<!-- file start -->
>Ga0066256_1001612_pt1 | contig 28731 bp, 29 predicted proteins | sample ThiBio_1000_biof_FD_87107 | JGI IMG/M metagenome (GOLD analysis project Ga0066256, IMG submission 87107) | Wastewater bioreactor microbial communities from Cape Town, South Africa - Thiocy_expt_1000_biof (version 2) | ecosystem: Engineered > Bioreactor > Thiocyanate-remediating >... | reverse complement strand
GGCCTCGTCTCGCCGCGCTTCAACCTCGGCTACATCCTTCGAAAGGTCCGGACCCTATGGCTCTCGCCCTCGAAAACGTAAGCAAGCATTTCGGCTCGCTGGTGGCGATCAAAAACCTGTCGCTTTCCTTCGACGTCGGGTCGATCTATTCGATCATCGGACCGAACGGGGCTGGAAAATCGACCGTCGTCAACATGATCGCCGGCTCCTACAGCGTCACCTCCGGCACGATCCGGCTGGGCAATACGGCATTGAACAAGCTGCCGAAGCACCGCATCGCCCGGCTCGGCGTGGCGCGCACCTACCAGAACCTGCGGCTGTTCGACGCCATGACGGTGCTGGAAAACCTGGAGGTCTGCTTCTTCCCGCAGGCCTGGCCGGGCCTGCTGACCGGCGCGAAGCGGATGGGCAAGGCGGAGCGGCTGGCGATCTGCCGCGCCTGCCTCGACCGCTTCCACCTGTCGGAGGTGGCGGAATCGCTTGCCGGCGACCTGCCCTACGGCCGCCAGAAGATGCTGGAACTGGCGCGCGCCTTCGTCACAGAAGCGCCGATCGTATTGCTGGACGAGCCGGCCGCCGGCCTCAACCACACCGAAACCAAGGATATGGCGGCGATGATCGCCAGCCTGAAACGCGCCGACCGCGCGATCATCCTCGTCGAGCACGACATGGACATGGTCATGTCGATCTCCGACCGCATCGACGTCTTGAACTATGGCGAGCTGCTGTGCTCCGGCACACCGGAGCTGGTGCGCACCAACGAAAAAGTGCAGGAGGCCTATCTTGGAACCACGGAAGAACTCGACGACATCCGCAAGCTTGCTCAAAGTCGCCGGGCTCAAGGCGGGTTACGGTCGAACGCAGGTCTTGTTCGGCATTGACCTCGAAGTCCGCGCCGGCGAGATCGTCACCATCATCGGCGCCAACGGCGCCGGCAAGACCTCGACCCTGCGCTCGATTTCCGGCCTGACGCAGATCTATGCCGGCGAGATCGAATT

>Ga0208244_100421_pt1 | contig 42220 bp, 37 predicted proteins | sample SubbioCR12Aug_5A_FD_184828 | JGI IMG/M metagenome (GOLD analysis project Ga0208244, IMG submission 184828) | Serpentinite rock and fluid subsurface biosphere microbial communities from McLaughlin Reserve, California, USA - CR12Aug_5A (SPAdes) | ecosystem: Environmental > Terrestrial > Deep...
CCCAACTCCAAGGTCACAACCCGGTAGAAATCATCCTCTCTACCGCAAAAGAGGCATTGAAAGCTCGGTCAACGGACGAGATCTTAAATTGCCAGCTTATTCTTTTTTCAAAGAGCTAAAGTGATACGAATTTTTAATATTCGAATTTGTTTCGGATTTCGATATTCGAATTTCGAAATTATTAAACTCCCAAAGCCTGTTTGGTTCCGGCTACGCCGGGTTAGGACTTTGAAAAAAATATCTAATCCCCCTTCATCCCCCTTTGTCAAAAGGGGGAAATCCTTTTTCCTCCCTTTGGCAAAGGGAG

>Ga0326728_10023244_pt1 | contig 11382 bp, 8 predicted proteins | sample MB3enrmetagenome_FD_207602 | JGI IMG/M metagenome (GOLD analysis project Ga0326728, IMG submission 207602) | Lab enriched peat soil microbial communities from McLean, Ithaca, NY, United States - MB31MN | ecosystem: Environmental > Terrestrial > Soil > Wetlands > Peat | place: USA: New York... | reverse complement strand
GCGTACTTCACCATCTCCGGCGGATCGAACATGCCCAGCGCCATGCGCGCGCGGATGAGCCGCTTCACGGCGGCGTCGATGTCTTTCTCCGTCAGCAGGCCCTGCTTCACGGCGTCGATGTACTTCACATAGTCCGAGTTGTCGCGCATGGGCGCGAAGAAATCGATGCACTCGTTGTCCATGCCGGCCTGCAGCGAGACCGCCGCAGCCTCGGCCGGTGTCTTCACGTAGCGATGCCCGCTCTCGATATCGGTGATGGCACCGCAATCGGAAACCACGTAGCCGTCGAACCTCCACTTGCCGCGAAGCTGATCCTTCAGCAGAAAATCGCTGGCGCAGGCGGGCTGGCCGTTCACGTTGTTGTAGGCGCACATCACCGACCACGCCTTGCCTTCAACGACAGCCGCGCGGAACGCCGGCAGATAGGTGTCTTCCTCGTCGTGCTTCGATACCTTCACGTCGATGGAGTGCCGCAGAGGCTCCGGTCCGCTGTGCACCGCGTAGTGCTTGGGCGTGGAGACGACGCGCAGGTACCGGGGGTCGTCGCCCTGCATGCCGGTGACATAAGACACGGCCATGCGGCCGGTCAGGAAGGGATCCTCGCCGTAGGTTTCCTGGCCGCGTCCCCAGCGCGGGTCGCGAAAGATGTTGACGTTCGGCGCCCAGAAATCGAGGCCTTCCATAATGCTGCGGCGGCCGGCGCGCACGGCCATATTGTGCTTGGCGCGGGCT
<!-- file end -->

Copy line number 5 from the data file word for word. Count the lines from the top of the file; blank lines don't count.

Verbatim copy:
>Ga0326728_10023244_pt1 | contig 11382 bp, 8 predicted proteins | sample MB3enrmetagenome_FD_207602 | JGI IMG/M metagenome (GOLD analysis project Ga0326728, IMG submission 207602) | Lab enriched peat soil microbial communities from McLean, Ithaca, NY, United States - MB31MN | ecosystem: Environmental > Terrestrial > Soil > Wetlands > Peat | place: USA: New York... | reverse complement strand